Growing Plants With Kids
Can Be Rewarding
9 Great Plants to use in growing in containers
Ok so I was thinking after my article about container gardening here that I would mention its not limited to moms and dads for bigger gardens, but get the kids involved. So you want to grow a garden with your kids, but you don’t have a yard to do it in. That means you will need to grow things in containers, not a bad idea, makes it even easier to take care of, there will be “NO WEEDS”. But what grows well in containers that’s simple and something kids will enjoy? Simply put, pretty much any vegetable or herb will grow well in a container as long as there’s enough room. But let’s narrow this down to kid friendly. Here are the ten best plants that you can grow in containers with your children. Here are some great ideas to get your started.
* Tomatoes – This is probably the most popular choice for growing in containers. Tomatoes are easy to grow; they can even be done from a hanging container and grow upside down. Using good soil and the right amount of water is what’s needed to make tomatoes grow well in containers.* Potatoes – You can grow a large amount of potatoes in containers like compost bags or a large tub or buckets. If you would like to see more on how you can use a bucket to plant potato’s, I found an example over at Instructables Growing Potatoes In Buckets
* Cucumbers – These are easy to grow in containers, but they need the right conditions. They grow best in warm temperatures so don’t plant until early summer for best results.
* Carrots – These are so simple to grow and do really well in containers. So they’re a really great starter vegetable to grow with children.
* Blueberries – These grow well in containers, but only with the right conditions. They ripen best in heat so they’re best saved for the summer. They require rain water too, so grow them outdoors unless you are able to collect the rain water in something. They won’t do well with tap water.
* Parsley – This is great in a window box. It takes a while to germinate though and requires heat. Also, be sure to use a rich soil.
* Basil – Put it in the window box with parsley, but be warned: this does not do well at all with cold. So make sure there is not going to be any frost. Basil has a few weeks’ germination time, though, so it grows quicker than parsley.
* Radish – This is probably the easiest vegetable to grow in a container and will really get the kids excited. So this is the perfect choice.
* Lettuce – This is actually a great choice for growing in containers. Water in the morning and make sure it is kept in the shade and you’ll have a quick and easy plant in a container in no time.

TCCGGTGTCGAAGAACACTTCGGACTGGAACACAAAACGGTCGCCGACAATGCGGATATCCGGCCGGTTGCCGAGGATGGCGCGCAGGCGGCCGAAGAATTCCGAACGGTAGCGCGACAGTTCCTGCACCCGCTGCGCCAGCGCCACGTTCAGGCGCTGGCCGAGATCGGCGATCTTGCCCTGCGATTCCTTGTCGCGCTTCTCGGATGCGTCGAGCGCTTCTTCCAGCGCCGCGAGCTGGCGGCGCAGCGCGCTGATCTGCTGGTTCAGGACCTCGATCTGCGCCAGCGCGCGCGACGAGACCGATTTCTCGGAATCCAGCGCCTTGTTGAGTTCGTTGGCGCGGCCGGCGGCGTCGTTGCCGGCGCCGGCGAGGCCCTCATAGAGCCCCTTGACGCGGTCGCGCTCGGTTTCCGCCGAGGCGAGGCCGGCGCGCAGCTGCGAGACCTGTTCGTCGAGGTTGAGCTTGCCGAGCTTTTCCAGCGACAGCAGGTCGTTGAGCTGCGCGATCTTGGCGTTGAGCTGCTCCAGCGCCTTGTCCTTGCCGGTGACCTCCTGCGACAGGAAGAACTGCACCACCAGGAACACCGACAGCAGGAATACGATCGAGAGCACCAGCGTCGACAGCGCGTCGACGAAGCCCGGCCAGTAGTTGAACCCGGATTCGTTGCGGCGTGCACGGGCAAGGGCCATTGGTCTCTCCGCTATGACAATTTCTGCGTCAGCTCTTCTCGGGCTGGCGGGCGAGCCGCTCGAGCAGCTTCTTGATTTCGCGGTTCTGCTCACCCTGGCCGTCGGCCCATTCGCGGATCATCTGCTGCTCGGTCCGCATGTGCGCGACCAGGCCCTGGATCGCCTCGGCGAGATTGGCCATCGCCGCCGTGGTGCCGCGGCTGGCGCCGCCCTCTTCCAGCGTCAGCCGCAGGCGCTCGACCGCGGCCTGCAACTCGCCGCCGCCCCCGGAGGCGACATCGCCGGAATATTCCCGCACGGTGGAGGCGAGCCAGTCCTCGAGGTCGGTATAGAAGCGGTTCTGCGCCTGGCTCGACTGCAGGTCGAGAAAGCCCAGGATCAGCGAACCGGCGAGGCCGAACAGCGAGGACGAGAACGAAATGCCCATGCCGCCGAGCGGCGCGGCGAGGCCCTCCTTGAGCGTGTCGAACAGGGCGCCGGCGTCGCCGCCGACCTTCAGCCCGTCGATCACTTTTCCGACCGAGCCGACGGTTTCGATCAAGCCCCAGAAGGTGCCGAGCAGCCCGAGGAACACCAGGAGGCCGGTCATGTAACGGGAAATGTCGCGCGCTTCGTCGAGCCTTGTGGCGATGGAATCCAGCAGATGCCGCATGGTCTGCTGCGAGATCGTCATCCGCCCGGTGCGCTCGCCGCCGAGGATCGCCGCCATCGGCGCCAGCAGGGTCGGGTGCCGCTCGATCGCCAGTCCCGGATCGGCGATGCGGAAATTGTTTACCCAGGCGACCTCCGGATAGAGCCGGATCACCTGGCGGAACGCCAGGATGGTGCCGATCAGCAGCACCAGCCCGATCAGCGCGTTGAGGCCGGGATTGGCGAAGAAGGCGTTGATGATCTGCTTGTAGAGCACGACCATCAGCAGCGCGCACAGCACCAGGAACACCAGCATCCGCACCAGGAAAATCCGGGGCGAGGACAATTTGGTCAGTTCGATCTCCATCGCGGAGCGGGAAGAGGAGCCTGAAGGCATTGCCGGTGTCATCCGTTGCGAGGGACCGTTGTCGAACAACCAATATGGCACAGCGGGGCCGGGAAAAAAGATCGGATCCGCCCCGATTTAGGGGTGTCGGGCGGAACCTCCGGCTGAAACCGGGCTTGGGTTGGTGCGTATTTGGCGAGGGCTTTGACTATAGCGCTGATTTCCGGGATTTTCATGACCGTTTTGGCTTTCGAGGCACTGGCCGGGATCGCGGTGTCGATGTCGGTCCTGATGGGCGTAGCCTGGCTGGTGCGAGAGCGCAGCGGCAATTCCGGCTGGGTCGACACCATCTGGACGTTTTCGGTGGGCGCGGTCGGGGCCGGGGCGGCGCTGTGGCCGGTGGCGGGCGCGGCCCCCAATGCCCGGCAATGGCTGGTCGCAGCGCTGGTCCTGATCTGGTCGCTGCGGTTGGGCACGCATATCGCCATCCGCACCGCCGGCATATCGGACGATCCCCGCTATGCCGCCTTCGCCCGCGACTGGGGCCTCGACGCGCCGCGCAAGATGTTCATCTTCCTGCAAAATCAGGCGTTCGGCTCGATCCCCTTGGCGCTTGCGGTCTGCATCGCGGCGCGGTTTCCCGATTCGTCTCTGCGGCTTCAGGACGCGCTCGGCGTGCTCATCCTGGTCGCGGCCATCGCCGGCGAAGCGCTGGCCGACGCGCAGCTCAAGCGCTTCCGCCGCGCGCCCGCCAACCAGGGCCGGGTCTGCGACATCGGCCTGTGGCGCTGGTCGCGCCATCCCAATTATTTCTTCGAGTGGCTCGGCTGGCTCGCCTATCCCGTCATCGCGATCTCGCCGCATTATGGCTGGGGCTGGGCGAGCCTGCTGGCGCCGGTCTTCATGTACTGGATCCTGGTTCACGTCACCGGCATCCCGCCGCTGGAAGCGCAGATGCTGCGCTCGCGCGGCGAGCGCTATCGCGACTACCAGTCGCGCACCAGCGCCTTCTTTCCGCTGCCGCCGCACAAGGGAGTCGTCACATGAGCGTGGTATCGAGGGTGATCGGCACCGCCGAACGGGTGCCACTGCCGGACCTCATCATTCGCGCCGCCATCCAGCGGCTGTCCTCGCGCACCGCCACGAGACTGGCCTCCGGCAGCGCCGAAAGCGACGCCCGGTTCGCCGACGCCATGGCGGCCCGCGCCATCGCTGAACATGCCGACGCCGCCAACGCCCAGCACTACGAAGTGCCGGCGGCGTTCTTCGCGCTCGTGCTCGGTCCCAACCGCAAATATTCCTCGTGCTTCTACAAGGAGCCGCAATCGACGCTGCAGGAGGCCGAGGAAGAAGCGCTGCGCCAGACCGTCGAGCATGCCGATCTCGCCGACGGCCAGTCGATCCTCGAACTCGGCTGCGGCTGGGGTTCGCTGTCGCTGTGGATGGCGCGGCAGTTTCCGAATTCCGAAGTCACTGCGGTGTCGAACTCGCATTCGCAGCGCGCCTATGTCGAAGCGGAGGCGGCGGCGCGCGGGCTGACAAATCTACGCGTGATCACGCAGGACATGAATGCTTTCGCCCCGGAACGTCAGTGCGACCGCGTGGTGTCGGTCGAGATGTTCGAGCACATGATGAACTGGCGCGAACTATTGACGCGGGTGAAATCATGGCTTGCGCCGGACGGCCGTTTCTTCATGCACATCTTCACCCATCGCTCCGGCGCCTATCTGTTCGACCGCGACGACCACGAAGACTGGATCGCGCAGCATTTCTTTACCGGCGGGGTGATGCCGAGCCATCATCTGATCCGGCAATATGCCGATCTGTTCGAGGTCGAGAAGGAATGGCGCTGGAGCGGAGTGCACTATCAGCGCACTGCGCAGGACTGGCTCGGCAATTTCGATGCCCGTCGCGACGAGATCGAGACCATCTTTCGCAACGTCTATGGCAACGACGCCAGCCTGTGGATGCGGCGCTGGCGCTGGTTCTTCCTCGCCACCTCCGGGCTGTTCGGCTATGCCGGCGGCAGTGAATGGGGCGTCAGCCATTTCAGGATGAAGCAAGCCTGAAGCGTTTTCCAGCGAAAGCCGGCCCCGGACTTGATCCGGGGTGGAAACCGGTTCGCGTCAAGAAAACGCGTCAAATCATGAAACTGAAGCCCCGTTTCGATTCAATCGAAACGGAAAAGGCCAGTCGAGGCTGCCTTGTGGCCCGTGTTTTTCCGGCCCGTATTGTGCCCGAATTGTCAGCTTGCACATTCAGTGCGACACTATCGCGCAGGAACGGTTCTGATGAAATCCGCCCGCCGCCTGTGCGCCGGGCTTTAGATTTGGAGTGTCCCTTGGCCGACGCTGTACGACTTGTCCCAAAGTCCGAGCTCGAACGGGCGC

* Flowers – It doesn’t have to be vegetables alone that you plant in containers. Potted plants such as geraniums, petunias, mums, and sunflowers are great in a pot and something kids will love to help cultivate.
Planting anything with kids can be a whole lot of fun and very educational. Getting kids to eat more vegetables, then planting some sort of garden will be a huge help in that. Letting them get their hands dirty and eating the food they make is a huge incentive for even the pickiest of eaters.
‘As you can see, lots of plants are not fond of the cold weather of winter, and it’s such a shame if your kids can’t experience gardening tasks just because of that. So how about moving under the roof and grow some indoors? That way, all the difficult conditions before can be adjusted as you please since an indoor plant is easier to protect from pests, you can control the amount of water and nutrients your plants consume and even the light can be monitored through the convenient LED Grow Lights.’
So don’t think just because you don’t have a lot of room you can’t create some sort of garden. Hanging tomatoes and window boxes with herbs and including some containers on your porch of radishes and potatoes and you’re off to a great start -gardening with the kids and getting them to try more fruits and vegetables. But if growing outdoors wont work for you, learn how you can “Enjoy growing vegetables indoors all year long with the Miracle-Gro AeroGarden”
What have you grown in containers before? Do you think your kids would enjoy gardening?
If you enjoyed this article you might want to check these in my Garden Series:
Growing Plants In Containers
Small Spaces For Gardens-I have some solutions
Recycling Water Bottles To Use As a Planter
Planting A Sweet Potato
Critters In Your Garden – The Pests